Wednesday, September 10, 2003

The Passing of an Age

I'd meant to comment on this earlier. It is reported that Leni Riefenstahl died yesterday, at the ripe old age of 101. What is also interesting is that Ramón Serrano Súñer, brother-in-law of Francisco Franco, Spanish minister of foreign affairs from 1940 to 1942, and a firm advocate of Spanish collaboration with Mussolini and Hitler, was reported by Der Spiegel to have passed away recently as well, on the 1st of September. Coincidentally, he also died at the age of 101.

Apart from illustrating that collaborating with evil is no bar to living a long and comfortable life, the deaths of Riefenstahl and Súñer also seem to say something about the historical ignorance of much of the British and American press. That Riefenstahl was a propagandist for Hitler is well known, but a strong argument can be made that whatever she might have done, Súñer's role in that dark era of European history was of more consequence. Nevertheless, he got hardly any press of any kind, much less the barrage of hostile reporting that she did. The difference, I believe, stems not from any prejudice on the part of the press as such, as from a near total lack of knowledge on the part of most reporters about the history of Falangist Spain, and its' relationships with its' European neighbors.

One final, albeit incidental, point. Despite Súñer being a being a firm advocate of closer collaboration with the Germans (for which reason Franco eventually made him resign his ministerial post, as well as his presidency of the Falange's political council), Hitler seems to have despised the man, as is made evident by his many disparaging remarks about Súñer in "Hitler's Table Talk: 1941-1944" (Enigma Books). To give a example of Hitler's attitude towards Súñer, I offer the following passage from Section 254 of the aforementioned work:

7th July 1942, at Dinner

General Jodl told the Führer of an incident which had occurred at the Spanish frontier on the occasion of the return home of some wounded of the Blue Division. These men were refused places in the South Express, and when they tried to get into the guard's van, a company of infantry intervened on the orders of the Military Governor and ejected them. Marshal Keitel suggested that the Blue Division was in bad odour because of its name, the colour blue being a reminder of the old original Falange, which was not a disciple of the Church. In the new Falange admission could be obtained only with the approval of the local priest. The Führer said:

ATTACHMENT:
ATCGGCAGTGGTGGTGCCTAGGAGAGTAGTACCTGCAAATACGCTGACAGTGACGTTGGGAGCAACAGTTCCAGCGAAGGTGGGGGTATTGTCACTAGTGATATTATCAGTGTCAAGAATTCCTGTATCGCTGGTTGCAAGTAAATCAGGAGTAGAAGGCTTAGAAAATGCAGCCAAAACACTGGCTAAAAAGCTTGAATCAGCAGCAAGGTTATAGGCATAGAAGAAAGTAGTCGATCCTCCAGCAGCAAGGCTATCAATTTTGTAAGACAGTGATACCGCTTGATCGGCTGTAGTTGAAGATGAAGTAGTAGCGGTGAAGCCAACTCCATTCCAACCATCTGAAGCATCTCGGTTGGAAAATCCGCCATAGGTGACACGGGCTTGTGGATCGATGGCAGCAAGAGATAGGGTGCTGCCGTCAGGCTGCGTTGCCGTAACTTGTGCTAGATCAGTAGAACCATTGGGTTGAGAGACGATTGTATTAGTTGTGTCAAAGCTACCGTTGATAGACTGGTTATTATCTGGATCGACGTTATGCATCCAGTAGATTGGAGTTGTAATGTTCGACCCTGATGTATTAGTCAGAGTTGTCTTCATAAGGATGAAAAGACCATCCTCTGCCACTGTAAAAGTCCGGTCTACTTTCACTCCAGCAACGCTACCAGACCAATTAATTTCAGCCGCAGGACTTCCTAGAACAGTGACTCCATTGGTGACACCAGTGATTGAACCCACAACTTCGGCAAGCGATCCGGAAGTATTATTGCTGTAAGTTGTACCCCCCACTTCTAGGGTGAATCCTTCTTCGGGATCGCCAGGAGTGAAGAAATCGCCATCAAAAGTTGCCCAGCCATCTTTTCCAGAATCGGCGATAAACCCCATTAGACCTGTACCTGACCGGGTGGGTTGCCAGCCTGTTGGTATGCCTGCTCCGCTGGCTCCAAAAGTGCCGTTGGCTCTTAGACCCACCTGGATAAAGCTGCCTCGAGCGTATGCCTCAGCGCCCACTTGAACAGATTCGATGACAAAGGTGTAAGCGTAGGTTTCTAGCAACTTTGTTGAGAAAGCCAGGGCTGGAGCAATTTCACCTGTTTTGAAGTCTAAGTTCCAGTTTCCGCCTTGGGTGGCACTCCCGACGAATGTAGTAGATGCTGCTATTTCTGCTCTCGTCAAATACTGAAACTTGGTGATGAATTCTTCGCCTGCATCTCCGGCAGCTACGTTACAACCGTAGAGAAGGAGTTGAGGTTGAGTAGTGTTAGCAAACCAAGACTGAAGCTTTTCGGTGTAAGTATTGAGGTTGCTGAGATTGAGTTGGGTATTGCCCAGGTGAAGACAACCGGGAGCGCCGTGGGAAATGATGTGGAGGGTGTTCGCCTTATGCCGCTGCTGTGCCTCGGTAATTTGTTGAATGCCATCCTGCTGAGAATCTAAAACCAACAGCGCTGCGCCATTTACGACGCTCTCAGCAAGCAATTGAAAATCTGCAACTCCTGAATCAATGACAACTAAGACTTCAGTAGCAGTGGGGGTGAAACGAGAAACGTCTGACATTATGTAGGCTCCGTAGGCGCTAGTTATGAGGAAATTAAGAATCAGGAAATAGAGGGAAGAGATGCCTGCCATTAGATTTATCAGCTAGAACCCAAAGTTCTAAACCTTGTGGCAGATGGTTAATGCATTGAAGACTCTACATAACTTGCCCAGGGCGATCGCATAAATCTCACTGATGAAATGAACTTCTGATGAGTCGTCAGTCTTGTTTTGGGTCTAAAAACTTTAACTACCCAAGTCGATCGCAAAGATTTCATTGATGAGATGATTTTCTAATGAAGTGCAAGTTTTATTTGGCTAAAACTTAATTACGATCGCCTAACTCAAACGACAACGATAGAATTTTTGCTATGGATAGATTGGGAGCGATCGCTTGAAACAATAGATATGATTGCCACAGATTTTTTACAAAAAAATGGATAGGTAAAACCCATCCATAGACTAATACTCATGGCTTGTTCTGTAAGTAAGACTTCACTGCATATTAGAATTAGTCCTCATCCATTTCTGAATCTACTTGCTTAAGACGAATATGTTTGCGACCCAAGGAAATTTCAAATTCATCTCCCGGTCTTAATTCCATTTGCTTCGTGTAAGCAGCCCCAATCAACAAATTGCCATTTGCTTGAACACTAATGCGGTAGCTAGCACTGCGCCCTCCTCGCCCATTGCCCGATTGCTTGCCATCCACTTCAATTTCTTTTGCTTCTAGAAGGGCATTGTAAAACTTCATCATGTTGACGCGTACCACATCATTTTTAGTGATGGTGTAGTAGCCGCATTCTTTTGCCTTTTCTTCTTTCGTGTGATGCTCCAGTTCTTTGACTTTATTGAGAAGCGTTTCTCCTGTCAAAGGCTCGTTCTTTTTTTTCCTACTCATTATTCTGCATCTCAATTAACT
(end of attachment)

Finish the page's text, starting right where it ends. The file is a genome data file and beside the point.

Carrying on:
The Spanish situation is developing in a deplorable fashion. Franco, obviously, has not the personality to face up to the political problems of the country. Even so, he started off from a much more favourable position than either the Duce or myself; for we had both not only to capture the State, but also to win over the armed forces to our side. Franco, on the other hand, had both political power and military force in his own hands. It is obvious that he is incapable of freeing himself from the influence of Serrano Súñer, in spite of the fact that the latter is the personification of the parson in politics and is blatantly playing a dishonest game with the Axis Powers.

   In point of fact, these parsons are too stupid for words. They are trying, through Serrano Súñer, to give a reactionary impulse to Spanish politics and restore the monarchy; all they will succeed in doing, however, is to cause another civil war, which they themselves will certainly never survive.

It is astonishing that Hitler could have misjudged the realities of Spanish politics so completely, despite his pretensions to prophetic insight. Not only did he take a friend for an enemy, but he also mistook Franco for a weak puppet, when in reality it was Súñer who pled for closer Spanish-German relations to no avail. To make matters worse, he seemed to believe that there were schemers at work behind Franco's back, working for the restoration of the monarchy against his wishes, when in truth it was Franco himself who would see to it that the monarchy was restored. To top it all off, the second civil war he prophesied never did come to pass, and Franco's more sober dictatorship would long outlive his own. Hitler may have been a keen judge of the mood of the crowd, but he was a spectacularly poor judge of the characters of men.